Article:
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Sesquiterpene Lactones and their toxicity to livestock

cow

The objective of this web page is to describe the different classes of naturally-occurring sesquiterpene lactones. Because sesquiterpene lactones are responsible for the toxicity of several livestock poisons it is useful to focus on their effects on mammals such as cattle, sheep and horses that are most commonly exposed to sesquiterpene lactone poisoning.

[General description] [Representative Structure] [Distribution] [Biological activity] [Poisons] [Return to list of toxicants]

General Description:

Sesquiterpene lactones constitute a large and diverse group of biologically active plant chemicals that have been identified in several plant families. However, the greatest numbers are found in the Compositae family with over 3000 reported different structures.

Sesquiterpene lactones (SQL) are a class of naturally occurring plant terpenoids that are formed from "head-total condensation of three isoprene units and subsequent cyclization and oxidative transformation to produce a cis or trans-fused lactone. Sesquiterpene lactones are characteristic constituents of Compositae. These secondary compounds are primarily classified on the basis of their carbocyclic skeletons into germanocranolides, guaianalides, eudedesmalides, pseudogua! inolides and xanthonolides. The suffix "olide" refers to the lactone function and is based on costunolide, a germanacranoride which is related to the ten-membered carbocyclic sesquiterpene, germacrone.

An individual plant species generally produces one skeletal type of SQL concentrated primarily in the leaves and flower heads. The percentage of SQL per dry weight may vary from 0.01% to 8%. Losses of livestock intoxicated by plants containing SQL are well known. In fact, they have been shown to exhibit a wide range of biological activities.

Representative Structures:

Possible biogenetic relationships of the different skeletal types of sesquiterpene lactones.

Photo from Sesquiterpene Lactones. Chemistry, NMR and Plant Distribution, University of Tokyo Press.

Distribution of Different Structural Classes of Sesquiterpene Lactones
                                         in the Compositae:

Tribes
(No. of genera)
No. of genera with
sesquiterpene
lactones
Type of lactones present
Eupatorieae
(50)
4 Germacranolides
Elemanolides
Guaianolides
Ambrosanolides
Seco-Ambrosanolides
Vernonieae
(50)
4
Germacranolides
Elemanolides
Guaianolides
Astereae
(100)
1
Germacranolides
Guaianolides
Elemanolides
Inuleae
(100)
5
Guaianolides
Xanthanolides
Ambrosanolides
Helenanolides
Seco-Eudesmanolides
Seco-Ambrosanolides
Germacranolides
Heliantheae
(250)
24
Elemanolides
Guaianolides
Eudesmanolides
Xanthanolides
Ambrosanolides
Helenanolides
Seco-Eudesmanolides
Seco-Ambrosanolides
Seco-Helenanolides
Senecioneae
(50)
4
Germacranolides
Xanthanolides
Eremophilanolides
Helenanolides
Bakkenolides
Anthemideae
(50)
10
Germacranolides
Elemanolides
Guaianolides
Helenanolides
Cadinanolides
Chrymoranolides
Arcototeae-Calenduleae
(50)
1
Guaianolides
Cynareae
(50)
8
Germacranolides
Elemanolides
Guaianolides
Eudesmanolides
Mutisieae
(55)
1
Eudesmanolides
Lactucae
(75)
7
Germanocranolides
Eudesmanolides
Guaianolides

Biological Activity:

The sesquiterpene lactones are highly irritating to the nose, eyes, and gastrointestinal tract. Sheep and goats are the main livestock species affected, primarily because the plants are unpalatable and rarely consumed in toxic quantities by cattle and horses. Sneezeweed poisoning is often referred to as "spewing sickness" because of the characteristic vomiting seen. Affected sheep may have a green stain around the mouth and stand with upturned heads attempting to retain the regurgitated plant material. Vomited material is often inhaled into the lungs, causing either death from inhalation pneumonia or permanent lung damage accompanied by chronic coughing. Primary lesions are gastrointestinal tract irritation, congestion of the liver and kidney, and pulmonary damage.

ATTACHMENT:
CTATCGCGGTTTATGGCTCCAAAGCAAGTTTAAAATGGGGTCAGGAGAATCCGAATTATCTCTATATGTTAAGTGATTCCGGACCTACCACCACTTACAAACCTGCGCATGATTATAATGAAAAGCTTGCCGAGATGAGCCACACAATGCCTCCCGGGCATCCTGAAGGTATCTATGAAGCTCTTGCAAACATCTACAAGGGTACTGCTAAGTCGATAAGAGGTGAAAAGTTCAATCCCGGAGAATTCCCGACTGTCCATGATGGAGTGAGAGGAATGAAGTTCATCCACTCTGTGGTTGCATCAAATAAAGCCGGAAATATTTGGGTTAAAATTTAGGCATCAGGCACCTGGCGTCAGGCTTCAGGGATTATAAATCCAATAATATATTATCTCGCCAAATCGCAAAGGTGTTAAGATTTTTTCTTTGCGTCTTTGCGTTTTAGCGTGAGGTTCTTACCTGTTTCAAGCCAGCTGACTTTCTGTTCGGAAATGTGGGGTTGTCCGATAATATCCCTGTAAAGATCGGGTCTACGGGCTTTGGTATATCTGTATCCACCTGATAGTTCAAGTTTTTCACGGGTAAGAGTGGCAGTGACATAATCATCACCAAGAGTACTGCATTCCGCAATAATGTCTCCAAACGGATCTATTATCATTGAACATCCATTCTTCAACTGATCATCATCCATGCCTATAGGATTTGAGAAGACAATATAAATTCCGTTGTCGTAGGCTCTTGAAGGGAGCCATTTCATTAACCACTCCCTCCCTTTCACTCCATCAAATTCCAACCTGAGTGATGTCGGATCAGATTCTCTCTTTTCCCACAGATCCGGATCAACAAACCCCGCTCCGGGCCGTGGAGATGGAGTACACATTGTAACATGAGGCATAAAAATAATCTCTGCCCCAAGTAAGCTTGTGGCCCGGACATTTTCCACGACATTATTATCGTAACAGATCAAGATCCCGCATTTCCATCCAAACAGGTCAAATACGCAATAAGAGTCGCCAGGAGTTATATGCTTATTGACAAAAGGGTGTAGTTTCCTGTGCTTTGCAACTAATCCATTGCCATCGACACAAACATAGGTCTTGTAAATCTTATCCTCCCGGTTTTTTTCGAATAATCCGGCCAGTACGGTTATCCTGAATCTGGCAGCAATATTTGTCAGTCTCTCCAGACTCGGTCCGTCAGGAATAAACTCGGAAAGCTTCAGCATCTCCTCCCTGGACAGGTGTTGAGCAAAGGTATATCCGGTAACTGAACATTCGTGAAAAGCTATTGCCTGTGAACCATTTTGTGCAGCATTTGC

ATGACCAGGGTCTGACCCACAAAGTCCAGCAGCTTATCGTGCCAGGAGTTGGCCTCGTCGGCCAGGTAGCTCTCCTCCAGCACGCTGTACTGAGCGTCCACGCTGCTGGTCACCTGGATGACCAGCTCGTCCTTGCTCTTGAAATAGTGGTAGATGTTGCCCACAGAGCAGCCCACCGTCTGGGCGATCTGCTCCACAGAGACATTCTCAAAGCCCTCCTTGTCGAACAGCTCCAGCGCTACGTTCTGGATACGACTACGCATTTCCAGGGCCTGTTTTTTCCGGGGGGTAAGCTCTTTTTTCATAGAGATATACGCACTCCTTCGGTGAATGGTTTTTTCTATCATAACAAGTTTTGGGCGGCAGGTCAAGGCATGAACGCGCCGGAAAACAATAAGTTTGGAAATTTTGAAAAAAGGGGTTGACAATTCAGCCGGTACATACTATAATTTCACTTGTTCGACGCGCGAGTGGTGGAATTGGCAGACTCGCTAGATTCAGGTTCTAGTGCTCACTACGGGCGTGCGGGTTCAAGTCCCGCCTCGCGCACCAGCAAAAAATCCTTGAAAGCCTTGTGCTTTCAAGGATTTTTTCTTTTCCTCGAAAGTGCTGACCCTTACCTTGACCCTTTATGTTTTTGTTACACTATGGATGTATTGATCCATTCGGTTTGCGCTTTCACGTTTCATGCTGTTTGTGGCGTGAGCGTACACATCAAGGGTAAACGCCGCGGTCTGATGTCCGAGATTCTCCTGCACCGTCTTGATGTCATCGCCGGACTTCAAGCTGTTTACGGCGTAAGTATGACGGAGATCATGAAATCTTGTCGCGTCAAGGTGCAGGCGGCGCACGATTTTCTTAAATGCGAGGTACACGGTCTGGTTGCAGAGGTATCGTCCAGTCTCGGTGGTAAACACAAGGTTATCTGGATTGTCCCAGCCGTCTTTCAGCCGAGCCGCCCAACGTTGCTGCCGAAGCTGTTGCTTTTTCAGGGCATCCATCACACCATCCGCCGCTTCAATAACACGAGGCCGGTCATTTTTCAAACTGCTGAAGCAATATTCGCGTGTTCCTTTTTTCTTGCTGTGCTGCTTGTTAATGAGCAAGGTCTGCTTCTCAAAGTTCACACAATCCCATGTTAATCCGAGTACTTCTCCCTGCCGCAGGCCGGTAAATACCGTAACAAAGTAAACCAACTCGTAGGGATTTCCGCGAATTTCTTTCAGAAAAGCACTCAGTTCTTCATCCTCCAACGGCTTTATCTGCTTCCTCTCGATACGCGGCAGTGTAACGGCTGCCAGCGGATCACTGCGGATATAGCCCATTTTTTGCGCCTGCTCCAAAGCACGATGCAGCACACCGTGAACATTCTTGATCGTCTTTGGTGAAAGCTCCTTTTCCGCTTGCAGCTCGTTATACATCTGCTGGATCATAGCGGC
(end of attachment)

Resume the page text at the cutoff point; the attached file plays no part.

Since many sesquiterpene lactones are also antimicrobial agents, it is possible that they also exert their action by altering the microbial composition of rumen and thus affecting its vital metabolic function. Hence, rumen dysfunction may contribute to the toxicity caused by sesquiterpene lactones in livestock. They are also neurotoxic; a SQL, repin, has been implicated in causing a syndrome similar to Parkinson's disease in horses.

Livestock poisoning from foraging on bitter tasting plants of the family of Compositae is well documented. Besides its deleterious effects on domestic animals, it is well reported that many Compositae plants containing sesquiterpene lactones are also toxic to wild animals.

The toxicity of sesquiterpene lactones is due to binding of the exocyclic methylene group with tissue constituents, such as sulphydril groups and other nucleophilic components.

Sesquiterpene Lactones present in Species of Compistae Poisonous to Animals:

Plant
Sesquiterpene lactones
Species affected
Baccharis cardifolia
Tanacetum vulgare
Baccharis oil Sheep, Cattle
Eupatorium urticifolium
Eupatorin
Cattle, Sheep, Goats
Geigeria sp. Geigerin, Vermeerin Sheep
Asteracae growing
in wild state
Herbivorous, animals
in wild state
Hymenoxys
odorata
HymenolideHymenoxin
Odoratin
Paucin
Vermeerin
Hymenovin
Sheep, Cattle
Hymenoxys
richardsoni
Vermeerin
Psilotropin
Sheep, Cattle
Helenium autumnale Helenalin
Mexicanin-E
Bigelovin
Tenulin
Isotenulin
Sheep, Cattle
Centaurea solstitialis Cynaropicrin Horse
Lactuca virosa Lactucin Cattle